Coffee may be used in medicine in the form of powder, decoction, or infusion. Of the powder, a drachm or two may be taken for a dose; but it is very seldom used in this way. The decoction may be made by boiling an ounce of the coarse powder in a pint of water for a short time, and then clarifying by the white of an egg. The infusion is best prepared by the process of percolation. A cupful of either may be given for a dose, and repeated, if necessary.

Caffein, in the form of citrate, has been recommended as a remedy or preventive of sick-headache, in the dose of a grain every hour, before or during the paroxysm. Caffein itself, in doses varying from two to ten grains, was found by Lehmann to produce vehement excitement of the nervous and circulatory systems, with palpitations, oppression of chest, headache, perversion of hearing and sight, sleeplessness, erections, and delirium. Prof. II. T. Campbell, of Georgia, administered twenty grains of it, dissolved in infusion of coffee, by enema, in a case of poisoning by laudanum in which the patient could not swallow, with the apparent effect of rescuing him from impending death. (Am. Journ. of Pharm., xxxii. 321, from South. Med. and Surg. Journ. for May, 1860.) Tea is always given in infusion. It is probably preferable to coffee, especially the green variety, when given very strong, as a preventive or cure of sick-headache. As a refreshing drink in febrile diseases it is also preferable, being much more agreeable to the patient and acceptable to the stomach. In diarrhoea, too, it might be expected to prove more effectual than coffee, through its astringeney. In consequence of the tannic acid it contains, it might be used as an antidote to tartar emetic; and I have often employed it, on the same account, as a gargle in mercurial sore-mouth.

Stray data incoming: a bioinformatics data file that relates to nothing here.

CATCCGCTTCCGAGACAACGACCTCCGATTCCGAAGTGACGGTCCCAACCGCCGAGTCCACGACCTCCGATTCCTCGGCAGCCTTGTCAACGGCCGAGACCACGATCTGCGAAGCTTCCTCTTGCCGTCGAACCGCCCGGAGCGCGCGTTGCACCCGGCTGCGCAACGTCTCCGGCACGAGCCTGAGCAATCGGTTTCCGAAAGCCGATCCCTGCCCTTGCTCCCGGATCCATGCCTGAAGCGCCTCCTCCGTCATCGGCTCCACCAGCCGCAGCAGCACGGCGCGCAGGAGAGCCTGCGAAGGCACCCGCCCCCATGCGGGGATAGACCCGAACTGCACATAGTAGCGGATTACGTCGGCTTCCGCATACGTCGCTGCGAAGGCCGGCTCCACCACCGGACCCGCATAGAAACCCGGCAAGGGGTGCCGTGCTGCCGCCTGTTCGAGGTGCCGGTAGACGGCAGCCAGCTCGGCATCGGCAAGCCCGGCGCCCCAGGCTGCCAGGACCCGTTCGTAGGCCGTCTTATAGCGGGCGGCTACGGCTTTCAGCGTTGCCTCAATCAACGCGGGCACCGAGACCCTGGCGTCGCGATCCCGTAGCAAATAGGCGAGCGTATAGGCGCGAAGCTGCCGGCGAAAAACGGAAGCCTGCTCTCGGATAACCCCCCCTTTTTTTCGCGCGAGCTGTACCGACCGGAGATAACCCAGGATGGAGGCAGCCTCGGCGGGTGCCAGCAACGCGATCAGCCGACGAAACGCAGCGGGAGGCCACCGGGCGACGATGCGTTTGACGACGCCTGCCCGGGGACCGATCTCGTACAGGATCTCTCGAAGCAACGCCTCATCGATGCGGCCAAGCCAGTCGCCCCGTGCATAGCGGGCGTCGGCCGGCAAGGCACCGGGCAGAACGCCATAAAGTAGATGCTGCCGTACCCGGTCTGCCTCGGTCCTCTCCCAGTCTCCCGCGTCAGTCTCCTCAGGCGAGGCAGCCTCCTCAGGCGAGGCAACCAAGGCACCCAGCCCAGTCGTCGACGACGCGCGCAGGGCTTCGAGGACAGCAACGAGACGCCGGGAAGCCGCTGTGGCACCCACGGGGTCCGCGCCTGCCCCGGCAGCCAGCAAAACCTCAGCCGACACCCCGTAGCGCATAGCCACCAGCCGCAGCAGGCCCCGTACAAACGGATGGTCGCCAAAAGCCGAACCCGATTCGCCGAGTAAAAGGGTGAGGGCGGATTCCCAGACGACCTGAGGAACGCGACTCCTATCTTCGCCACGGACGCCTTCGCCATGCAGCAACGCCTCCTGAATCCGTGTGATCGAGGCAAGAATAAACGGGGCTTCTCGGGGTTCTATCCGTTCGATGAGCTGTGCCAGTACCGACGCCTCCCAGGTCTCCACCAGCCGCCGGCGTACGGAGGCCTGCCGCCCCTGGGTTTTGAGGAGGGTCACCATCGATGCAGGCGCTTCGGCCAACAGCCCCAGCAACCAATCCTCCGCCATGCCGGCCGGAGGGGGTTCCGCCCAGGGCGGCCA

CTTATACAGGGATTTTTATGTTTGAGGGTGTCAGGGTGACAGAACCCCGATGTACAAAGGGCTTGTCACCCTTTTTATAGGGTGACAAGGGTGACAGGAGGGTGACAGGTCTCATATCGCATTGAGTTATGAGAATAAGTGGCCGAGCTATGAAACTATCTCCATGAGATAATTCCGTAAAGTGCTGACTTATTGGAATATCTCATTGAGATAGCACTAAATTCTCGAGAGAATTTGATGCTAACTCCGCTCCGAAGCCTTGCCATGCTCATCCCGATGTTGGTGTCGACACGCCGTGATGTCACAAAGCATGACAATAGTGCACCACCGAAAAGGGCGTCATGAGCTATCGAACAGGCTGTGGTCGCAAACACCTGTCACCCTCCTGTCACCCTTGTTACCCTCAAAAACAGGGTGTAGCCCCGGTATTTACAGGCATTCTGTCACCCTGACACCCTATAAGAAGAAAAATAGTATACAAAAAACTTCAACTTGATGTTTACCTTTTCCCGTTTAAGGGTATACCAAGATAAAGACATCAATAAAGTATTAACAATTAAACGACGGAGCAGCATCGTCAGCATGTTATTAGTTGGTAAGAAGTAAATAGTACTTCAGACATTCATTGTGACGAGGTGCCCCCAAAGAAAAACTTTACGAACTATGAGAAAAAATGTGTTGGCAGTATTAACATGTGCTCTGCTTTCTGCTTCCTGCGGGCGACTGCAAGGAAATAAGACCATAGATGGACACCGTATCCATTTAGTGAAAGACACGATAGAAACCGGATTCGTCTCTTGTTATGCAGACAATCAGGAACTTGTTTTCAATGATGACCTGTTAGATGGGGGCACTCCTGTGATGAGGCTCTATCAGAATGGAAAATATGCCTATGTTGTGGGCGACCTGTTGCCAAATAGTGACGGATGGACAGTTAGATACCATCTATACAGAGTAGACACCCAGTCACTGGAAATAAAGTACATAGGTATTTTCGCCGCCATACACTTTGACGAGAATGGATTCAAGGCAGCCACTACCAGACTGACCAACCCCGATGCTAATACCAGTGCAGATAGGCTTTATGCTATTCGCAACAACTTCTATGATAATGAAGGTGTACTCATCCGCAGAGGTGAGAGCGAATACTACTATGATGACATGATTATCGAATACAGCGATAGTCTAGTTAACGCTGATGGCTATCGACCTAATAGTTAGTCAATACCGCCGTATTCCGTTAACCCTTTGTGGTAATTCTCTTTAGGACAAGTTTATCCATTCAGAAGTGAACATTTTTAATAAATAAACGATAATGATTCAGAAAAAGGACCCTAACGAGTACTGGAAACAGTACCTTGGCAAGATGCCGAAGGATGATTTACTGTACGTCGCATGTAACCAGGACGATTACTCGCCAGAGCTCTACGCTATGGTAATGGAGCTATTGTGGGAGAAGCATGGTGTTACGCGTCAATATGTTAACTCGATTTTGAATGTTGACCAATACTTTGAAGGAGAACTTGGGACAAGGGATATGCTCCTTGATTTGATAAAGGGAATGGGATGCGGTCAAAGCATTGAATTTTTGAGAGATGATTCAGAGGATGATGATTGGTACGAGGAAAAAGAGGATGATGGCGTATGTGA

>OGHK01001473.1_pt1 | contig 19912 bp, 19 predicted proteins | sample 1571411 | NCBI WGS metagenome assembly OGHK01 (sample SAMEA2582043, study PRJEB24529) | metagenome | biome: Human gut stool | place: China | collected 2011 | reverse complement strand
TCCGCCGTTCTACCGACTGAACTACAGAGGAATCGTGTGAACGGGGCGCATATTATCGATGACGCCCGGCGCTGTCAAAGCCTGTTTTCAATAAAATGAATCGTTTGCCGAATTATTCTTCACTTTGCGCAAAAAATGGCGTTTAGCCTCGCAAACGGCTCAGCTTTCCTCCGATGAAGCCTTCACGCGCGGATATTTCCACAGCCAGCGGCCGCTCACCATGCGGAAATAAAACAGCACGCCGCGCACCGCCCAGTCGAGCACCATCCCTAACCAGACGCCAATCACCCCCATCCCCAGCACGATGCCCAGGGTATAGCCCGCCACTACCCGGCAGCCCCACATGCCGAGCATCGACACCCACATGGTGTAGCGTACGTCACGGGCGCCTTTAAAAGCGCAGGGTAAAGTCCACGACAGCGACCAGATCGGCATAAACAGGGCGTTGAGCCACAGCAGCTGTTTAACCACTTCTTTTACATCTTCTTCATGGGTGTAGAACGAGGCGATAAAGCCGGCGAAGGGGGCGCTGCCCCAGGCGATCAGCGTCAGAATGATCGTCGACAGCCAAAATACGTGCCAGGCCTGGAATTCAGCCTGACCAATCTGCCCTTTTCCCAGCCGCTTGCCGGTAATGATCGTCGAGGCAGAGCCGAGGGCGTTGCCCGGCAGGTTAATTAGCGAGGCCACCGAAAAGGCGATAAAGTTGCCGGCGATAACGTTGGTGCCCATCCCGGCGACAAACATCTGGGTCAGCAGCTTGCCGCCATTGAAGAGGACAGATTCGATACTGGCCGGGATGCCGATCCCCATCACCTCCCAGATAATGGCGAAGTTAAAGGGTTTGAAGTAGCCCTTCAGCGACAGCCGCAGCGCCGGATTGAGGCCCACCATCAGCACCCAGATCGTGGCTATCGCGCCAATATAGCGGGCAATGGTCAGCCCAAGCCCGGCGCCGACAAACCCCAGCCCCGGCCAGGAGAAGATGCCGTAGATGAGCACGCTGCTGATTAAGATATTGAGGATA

There are several other substances which merit a brief notice here, either from former reputation, or from their greater or less efficiency, though at present not much employed as nervous stimulants, at least in this country.